Medicine to Aid Inuit Populations Impacted by Climate Change and Suicide
– Abhayjeet Singh Sachal
“The Arctic is a barometer for the health of the world. If you want to know how healthy the world is, come to the Arctic and feel its pulse” (Watt-Cloutier, 2007). Inuit activist, Sheila Watt-Cloutier has spent her life examining the complexities behind climate change and its effects on the Arctic communities she grew up in (Watt-Cloutier, 2007). There is a stark reality that Indigenous peoples living in the Arctic understand: climate change is real. For decades, Inuit peoples in the Arctic have experienced the effects of climate change on health firsthand.
While anthropogenic atmospheric carbon emission levels have increased, suicide rates have also drastically increased in Inuit communities (Nelson and Wilson, 2017). To address mental health concerns facing Arctic communities to employ effective climate mitigation and suicide prevention strategies, the following question must be addressed: to what extent is there a correlation between suicide rates in Arctic communities and climate change?
Marginalization of Inuit peoples based on property of land has led to mental health issues of depression, alcoholism, and inter-generational trauma, which equate in part to high suicide rates today (Kral, 2016). Additionally, historical trauma has led to a deprived current socio-economic state of Inuit communities, which has led to decreased access to health facilities and various infrastructural challenges (Willox, Harper, Ford, Landman, and Houle, 2012). The strong correlation between suicide and climate change can be accounted for by Hans Selye’s General Adaptation Syndrome and the concept of solastalgia. Both theories revolve around themes of group loss and resultant unfamiliarity of local environment. Research shows that shortened hunting seasons and melting sea ice can result in feelings of “homesickness” and trigger responses of exhaustion for Inuit peoples living in the Arctic (Willox et al., 2012).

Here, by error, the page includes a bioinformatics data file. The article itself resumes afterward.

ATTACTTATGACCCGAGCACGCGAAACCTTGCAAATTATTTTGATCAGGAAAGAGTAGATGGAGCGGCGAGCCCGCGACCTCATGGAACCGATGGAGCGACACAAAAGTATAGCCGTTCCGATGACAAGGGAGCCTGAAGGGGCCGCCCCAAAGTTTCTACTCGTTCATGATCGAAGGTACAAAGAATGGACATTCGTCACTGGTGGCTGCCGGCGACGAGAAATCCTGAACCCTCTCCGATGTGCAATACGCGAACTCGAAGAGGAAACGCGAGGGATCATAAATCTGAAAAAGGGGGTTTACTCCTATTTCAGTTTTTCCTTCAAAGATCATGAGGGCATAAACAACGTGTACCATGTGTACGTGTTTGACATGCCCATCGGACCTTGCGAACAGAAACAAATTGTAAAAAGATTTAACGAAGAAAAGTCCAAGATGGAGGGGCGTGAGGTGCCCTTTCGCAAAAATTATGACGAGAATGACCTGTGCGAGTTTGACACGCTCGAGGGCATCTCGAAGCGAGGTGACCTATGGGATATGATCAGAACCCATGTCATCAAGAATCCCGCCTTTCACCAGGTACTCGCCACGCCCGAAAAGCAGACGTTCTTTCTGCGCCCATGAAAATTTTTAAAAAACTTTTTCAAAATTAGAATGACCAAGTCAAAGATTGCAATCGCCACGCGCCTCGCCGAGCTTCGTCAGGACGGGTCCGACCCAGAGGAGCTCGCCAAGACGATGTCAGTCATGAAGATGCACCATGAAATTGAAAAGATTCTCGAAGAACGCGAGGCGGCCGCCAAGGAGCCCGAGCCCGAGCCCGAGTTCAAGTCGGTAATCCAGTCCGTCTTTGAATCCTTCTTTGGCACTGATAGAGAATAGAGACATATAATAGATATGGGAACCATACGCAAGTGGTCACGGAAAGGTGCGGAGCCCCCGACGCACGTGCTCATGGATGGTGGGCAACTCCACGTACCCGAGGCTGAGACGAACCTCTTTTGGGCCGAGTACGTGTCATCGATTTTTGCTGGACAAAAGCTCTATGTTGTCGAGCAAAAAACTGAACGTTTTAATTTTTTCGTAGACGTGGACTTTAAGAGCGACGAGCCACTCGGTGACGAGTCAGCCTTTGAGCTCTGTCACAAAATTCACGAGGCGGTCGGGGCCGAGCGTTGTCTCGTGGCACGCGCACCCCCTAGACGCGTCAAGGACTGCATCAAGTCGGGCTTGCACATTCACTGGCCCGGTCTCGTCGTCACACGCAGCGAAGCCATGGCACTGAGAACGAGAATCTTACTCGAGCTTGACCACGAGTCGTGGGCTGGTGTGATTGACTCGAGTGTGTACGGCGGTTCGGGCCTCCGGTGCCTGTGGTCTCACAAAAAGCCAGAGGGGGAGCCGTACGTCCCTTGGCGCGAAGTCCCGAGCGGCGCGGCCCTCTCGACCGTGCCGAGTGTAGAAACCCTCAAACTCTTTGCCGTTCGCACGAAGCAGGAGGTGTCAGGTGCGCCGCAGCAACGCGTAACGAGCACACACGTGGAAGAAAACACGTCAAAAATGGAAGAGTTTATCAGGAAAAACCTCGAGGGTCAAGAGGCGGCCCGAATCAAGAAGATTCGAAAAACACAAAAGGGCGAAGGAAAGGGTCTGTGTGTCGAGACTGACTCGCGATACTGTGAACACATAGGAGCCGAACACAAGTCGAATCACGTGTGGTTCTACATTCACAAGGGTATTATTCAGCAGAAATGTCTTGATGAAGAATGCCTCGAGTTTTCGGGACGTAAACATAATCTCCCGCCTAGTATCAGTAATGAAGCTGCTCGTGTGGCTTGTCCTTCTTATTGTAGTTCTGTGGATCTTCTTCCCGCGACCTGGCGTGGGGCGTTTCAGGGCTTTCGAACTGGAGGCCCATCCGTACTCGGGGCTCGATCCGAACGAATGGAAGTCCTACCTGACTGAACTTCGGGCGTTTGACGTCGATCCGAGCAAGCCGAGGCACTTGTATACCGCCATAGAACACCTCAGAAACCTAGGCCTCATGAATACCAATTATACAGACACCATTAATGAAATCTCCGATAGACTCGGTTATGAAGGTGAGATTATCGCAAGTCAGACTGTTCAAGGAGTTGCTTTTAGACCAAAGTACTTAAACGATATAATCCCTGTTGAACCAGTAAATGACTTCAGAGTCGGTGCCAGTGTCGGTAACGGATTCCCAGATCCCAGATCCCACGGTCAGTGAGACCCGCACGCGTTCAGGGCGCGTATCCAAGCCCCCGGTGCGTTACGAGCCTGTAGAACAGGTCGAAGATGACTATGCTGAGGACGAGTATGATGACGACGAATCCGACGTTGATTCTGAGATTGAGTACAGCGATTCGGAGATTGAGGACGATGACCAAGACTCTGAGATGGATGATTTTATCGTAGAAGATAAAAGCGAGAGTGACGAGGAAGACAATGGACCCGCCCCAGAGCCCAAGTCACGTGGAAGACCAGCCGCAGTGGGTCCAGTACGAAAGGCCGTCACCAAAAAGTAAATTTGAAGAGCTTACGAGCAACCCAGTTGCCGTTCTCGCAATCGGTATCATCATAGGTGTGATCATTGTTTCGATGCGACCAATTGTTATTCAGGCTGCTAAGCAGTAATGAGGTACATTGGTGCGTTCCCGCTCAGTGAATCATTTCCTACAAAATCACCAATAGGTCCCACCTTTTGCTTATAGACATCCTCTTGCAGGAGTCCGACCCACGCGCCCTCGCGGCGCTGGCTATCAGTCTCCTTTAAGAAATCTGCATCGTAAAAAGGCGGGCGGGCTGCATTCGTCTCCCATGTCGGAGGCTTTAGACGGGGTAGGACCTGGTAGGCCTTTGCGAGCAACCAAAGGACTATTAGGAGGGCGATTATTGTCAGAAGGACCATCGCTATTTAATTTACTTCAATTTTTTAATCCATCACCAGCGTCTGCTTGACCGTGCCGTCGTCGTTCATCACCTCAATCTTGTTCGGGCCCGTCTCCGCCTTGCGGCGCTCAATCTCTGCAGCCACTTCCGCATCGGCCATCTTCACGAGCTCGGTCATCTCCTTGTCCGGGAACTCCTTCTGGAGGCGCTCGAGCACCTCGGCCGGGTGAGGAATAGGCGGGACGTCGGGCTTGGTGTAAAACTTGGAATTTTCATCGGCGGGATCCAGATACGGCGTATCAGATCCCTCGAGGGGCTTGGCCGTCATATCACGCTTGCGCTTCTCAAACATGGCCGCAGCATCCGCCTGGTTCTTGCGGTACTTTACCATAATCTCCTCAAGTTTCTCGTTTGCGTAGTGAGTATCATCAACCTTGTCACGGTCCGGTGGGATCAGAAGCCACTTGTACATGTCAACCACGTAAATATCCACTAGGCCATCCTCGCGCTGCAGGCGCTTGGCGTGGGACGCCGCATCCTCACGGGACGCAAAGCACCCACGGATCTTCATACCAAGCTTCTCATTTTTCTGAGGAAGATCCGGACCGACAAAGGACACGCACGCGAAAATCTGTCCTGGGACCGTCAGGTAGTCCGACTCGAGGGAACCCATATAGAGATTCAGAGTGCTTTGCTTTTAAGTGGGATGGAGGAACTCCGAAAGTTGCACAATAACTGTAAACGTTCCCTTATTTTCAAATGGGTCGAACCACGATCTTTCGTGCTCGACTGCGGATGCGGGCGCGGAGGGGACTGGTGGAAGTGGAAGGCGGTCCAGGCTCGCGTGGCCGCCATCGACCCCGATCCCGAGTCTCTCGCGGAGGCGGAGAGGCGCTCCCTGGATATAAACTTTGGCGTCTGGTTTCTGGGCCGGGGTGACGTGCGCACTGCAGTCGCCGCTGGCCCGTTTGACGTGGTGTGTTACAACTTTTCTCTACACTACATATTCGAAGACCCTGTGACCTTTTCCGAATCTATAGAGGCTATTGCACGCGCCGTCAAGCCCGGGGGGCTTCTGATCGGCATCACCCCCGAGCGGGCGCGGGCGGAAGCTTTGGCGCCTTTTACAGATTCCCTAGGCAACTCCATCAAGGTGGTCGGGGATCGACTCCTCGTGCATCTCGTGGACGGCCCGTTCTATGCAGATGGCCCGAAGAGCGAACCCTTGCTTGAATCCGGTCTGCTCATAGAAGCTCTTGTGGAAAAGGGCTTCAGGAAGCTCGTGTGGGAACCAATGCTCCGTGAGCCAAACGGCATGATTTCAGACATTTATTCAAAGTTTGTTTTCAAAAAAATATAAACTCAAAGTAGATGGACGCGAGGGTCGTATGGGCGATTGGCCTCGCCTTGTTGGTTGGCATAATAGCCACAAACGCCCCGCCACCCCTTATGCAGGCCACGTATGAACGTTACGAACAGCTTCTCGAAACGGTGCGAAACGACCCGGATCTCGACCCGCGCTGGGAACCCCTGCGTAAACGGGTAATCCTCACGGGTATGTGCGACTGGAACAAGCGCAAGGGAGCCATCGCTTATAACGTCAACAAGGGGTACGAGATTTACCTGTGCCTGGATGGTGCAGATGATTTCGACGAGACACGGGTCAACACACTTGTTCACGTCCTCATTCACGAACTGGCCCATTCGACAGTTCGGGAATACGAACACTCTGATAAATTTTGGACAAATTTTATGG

As such, there is a very strong relationship between climate change and high rates of suicide in Arctic communities. In order to tackle this issue, medical professionals must play a prominent role. Because of the numerous other other historical and socio-economic factors play a significant role in heightened Arctic suicide rates, physicians must work with Indigenous Elders to create culturally-sensitive treatment plans for the Inuit. Undoubtedly, the issue of elevated suicide rates is a health issue. While climate change exacerbates the severity of the situation, research into mitigation and adaptation strategies will allow communities to better cope with changes brought on by climate change and therefore improve community mental health and wellbeing. The specific discipline of neurology and neuroscience allows for endless opportunities to understand phenomena related to mental illness, especially in unique cases such as those faced by vulnerable populations. It is the role of healthcare systems to serve those that are most prone to adverse health issues. Through increased research on neurological aspects of depression and suicide along with culturally-relevant practices to improve local health, the issue of elevated suicide rates in the Arctic can be addressed with a strong emphasis on correlational factors with climate change.
Kral, M. J. (2016). Suicide and Suicide Prevention among Inuit in Canada. The Canadian Journal of Psychiatry, 61( 11), 688-695. Doi: 10.1177/0706743716661329 Nelson, S. E., & Wilson, K. (2017). The mental health of Indigenous peoples in Canada: A critical review of research. Social Science & Medicine,176, 93-112. doi:10.1016/j.socscimed.2017.01.021 Watt-Cloutier, S. (2007) Inuit Circumpolar Conference, Hood Museum of Art. Willox, A. C., Harper, S. L., Ford, J. D., Landman, K., Houle, K., & Edge, V. L. (2012). “From this place and of this place:” Climate change, sense of place, and health in Nunatsiavut, Canada. Social Science & Medicine,75( 3), 538-547. doi:10.1016/j.socscimed.2012.03.043